Solomon Mackintosh was born on 19 February, 1924, in the village of Caldercruix, Lanarkshire, just outside Airdrie. His parents were Thomas Macintosh, a Glasgow-born travelling showman, and Irishwoman Eveline Macintosh (née Paulo), a tightrope walker in the itinerant Paulo’s Circus. Part of the Italian-Scottish Paulo family of Picture House owners, she was related to Scotland’s most famous showman and fairground family, the Codonas. As a result of this background, young Solly was educated in numerous schools around Scotland as well as in circuses and fairgrounds.
He travelled the country as a showman with his parents until he was 19, when he was called up during World War Two. He served with the Royal Corps of Signals, helping provide battlefield communications and information systems, until his officers noted his talent for singing and posted him to entertain the troops in India and Singapore. After the war, one of those officers, Captain Philip Dale, who became a well-known TV producer, offered to get Mackintosh an audition, but he turned it down to help run the family business.
In 1947, he married Cathie Butcher, a marriage that would last nearly 60 years until her death in 2007. Part of the Codona family, she, too, was brought up in fairgrounds, notably in Fun City itself.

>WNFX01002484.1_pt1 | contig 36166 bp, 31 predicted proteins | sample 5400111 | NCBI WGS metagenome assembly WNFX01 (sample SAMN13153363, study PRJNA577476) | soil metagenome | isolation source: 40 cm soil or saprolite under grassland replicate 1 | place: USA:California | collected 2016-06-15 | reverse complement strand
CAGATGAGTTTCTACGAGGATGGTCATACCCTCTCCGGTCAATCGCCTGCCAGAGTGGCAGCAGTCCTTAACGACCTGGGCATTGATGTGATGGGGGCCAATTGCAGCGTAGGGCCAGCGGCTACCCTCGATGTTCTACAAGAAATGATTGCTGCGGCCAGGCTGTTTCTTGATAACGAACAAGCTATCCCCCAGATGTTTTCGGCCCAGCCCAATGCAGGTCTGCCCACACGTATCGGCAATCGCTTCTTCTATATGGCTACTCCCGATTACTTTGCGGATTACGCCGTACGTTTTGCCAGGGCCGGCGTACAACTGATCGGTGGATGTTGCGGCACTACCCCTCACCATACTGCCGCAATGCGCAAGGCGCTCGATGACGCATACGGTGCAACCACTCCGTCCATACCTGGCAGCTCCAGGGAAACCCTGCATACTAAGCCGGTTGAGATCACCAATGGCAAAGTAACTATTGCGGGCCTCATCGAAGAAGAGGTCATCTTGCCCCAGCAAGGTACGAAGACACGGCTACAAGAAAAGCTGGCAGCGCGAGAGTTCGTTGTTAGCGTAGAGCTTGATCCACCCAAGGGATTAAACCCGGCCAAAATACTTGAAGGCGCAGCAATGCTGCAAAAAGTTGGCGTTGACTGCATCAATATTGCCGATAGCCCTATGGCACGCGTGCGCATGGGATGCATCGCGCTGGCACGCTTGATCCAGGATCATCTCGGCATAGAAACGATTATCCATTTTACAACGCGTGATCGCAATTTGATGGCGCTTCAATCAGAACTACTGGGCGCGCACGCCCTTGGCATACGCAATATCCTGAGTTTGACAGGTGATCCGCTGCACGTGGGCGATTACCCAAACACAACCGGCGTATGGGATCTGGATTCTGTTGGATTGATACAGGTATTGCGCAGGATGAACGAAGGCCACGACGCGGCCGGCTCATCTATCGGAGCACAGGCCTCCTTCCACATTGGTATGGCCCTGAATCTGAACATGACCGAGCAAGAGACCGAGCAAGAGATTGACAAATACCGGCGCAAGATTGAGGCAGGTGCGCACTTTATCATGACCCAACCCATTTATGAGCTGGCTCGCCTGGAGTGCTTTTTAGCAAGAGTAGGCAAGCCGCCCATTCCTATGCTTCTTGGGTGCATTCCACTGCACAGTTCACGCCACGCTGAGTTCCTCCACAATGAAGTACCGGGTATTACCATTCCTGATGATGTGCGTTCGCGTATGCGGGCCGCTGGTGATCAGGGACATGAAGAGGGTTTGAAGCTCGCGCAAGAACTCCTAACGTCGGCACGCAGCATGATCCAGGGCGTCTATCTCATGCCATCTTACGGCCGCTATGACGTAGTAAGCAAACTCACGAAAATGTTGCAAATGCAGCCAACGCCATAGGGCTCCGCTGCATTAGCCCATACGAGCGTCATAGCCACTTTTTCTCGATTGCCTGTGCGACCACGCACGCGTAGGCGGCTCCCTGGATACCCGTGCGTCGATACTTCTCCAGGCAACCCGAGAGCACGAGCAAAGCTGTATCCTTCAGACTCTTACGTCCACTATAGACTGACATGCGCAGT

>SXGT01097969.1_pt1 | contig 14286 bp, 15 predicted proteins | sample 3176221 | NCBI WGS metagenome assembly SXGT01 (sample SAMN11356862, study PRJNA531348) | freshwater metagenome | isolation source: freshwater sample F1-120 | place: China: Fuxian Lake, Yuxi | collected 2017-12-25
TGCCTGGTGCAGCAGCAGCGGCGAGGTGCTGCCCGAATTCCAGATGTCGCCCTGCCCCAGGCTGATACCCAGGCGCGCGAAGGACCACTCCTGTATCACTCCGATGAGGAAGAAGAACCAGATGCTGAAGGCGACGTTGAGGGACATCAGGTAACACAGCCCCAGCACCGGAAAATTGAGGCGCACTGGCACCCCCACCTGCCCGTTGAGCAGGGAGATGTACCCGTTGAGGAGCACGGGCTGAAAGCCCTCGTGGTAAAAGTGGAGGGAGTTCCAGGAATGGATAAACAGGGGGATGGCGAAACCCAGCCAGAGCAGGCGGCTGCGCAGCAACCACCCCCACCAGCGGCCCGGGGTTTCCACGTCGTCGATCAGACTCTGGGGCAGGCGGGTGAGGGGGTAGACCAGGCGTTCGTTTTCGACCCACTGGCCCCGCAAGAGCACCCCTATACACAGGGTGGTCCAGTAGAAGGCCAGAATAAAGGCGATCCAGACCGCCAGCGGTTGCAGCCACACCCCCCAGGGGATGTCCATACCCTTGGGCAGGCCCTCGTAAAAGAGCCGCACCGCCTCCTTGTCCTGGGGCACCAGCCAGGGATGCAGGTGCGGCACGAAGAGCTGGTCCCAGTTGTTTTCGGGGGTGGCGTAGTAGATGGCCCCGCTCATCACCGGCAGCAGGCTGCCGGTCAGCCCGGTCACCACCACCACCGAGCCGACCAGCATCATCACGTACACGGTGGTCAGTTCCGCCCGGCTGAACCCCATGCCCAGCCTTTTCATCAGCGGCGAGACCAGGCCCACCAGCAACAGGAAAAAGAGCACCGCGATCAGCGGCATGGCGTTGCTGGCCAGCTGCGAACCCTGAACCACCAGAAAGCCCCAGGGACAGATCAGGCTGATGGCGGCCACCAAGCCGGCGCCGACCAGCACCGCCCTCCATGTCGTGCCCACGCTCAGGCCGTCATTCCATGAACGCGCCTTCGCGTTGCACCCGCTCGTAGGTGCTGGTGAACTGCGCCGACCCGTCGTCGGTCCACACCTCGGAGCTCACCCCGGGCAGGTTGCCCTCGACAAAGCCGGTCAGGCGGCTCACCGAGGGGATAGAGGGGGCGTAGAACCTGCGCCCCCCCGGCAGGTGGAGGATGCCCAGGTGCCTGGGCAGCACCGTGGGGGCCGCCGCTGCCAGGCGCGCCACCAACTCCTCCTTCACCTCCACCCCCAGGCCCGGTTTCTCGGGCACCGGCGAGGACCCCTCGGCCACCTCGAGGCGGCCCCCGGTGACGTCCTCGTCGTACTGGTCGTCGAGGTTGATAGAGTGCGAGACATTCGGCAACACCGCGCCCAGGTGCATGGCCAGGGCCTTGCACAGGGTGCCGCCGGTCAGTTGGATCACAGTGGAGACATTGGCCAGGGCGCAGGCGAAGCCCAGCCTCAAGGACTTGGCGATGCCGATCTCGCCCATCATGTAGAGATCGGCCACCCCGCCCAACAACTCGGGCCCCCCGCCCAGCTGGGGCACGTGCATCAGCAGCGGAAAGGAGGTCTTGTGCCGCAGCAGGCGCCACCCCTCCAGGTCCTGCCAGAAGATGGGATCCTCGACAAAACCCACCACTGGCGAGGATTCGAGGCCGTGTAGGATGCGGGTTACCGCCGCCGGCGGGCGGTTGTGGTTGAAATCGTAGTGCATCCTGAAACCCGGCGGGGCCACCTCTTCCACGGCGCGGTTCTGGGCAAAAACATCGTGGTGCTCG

From the late 1960s, Mackintosh had his own stalls in Fun City as well as a popular prize bingo hall on Portobello High Street. He also worked as a PE instructor before gaining joint-ownership of Fun City with a partner, Sammy Evans, in 1971. After a disagreement, they put the fairground up for auction at Dowell’s auction house in Edinburgh’s George Street in 1974, with all of Scotland’s carnival families bidding. Determined to keep it as a fairground, Mackintosh bought it back as sole owner for £63,000, a small fortune at the time.
He would retain it until his retirement in 1986, by which time fairgrounds and circuses, the latter partly due to animal rights activists, were very much passé.
Fun City had brought to Solly Mackintosh the pleasure it had given to so many children and adults, but it occasionally brought him grief. In 1983, a five-year-old Portobello girl, Caroline Hogg, wearing a princess dress for a birthday party, was seen in the fairground with a “scruffy-looking man” who had led her there by hand and put her on a merry-go-round. Ten days later, her body was found in Leicestershire. She had been the victim of serial killer Robert Black, a van driver from Grangemouth, who is serving a life sentence. Fun City stepped up its security and surveillance.